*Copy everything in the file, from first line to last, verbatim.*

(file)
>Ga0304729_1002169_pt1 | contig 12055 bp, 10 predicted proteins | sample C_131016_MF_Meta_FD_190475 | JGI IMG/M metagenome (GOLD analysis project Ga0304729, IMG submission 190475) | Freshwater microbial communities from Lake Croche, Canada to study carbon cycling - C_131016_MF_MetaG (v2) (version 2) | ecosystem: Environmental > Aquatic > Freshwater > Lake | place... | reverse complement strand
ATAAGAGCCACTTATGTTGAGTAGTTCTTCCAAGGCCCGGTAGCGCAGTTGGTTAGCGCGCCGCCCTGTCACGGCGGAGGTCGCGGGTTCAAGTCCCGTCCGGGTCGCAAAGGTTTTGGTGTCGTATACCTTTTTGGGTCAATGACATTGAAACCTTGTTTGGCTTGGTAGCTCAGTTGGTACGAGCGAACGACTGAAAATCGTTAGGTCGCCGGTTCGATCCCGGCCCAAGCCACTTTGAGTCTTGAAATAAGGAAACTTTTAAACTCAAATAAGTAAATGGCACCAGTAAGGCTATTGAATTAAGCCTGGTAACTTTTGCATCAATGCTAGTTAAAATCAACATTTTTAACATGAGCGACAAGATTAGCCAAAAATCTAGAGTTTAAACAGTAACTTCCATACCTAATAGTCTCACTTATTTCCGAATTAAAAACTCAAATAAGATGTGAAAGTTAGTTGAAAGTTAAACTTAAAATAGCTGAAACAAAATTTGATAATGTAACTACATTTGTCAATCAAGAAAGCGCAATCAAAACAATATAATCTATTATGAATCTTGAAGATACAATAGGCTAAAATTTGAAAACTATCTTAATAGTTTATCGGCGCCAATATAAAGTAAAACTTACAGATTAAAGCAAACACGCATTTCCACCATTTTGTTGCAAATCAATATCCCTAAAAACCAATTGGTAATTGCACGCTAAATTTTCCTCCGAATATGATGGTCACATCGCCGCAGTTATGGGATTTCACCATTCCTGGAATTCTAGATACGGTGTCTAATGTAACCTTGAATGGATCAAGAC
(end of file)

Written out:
>Ga0304729_1002169_pt1 | contig 12055 bp, 10 predicted proteins | sample C_131016_MF_Meta_FD_190475 | JGI IMG/M metagenome (GOLD analysis project Ga0304729, IMG submission 190475) | Freshwater microbial communities from Lake Croche, Canada to study carbon cycling - C_131016_MF_MetaG (v2) (version 2) | ecosystem: Environmental > Aquatic > Freshwater > Lake | place... | reverse complement strand
ATAAGAGCCACTTATGTTGAGTAGTTCTTCCAAGGCCCGGTAGCGCAGTTGGTTAGCGCGCCGCCCTGTCACGGCGGAGGTCGCGGGTTCAAGTCCCGTCCGGGTCGCAAAGGTTTTGGTGTCGTATACCTTTTTGGGTCAATGACATTGAAACCTTGTTTGGCTTGGTAGCTCAGTTGGTACGAGCGAACGACTGAAAATCGTTAGGTCGCCGGTTCGATCCCGGCCCAAGCCACTTTGAGTCTTGAAATAAGGAAACTTTTAAACTCAAATAAGTAAATGGCACCAGTAAGGCTATTGAATTAAGCCTGGTAACTTTTGCATCAATGCTAGTTAAAATCAACATTTTTAACATGAGCGACAAGATTAGCCAAAAATCTAGAGTTTAAACAGTAACTTCCATACCTAATAGTCTCACTTATTTCCGAATTAAAAACTCAAATAAGATGTGAAAGTTAGTTGAAAGTTAAACTTAAAATAGCTGAAACAAAATTTGATAATGTAACTACATTTGTCAATCAAGAAAGCGCAATCAAAACAATATAATCTATTATGAATCTTGAAGATACAATAGGCTAAAATTTGAAAACTATCTTAATAGTTTATCGGCGCCAATATAAAGTAAAACTTACAGATTAAAGCAAACACGCATTTCCACCATTTTGTTGCAAATCAATATCCCTAAAAACCAATTGGTAATTGCACGCTAAATTTTCCTCCGAATATGATGGTCACATCGCCGCAGTTATGGGATTTCACCATTCCTGGAATTCTAGATACGGTGTCTAATGTAACCTTGAATGGATCAAGAC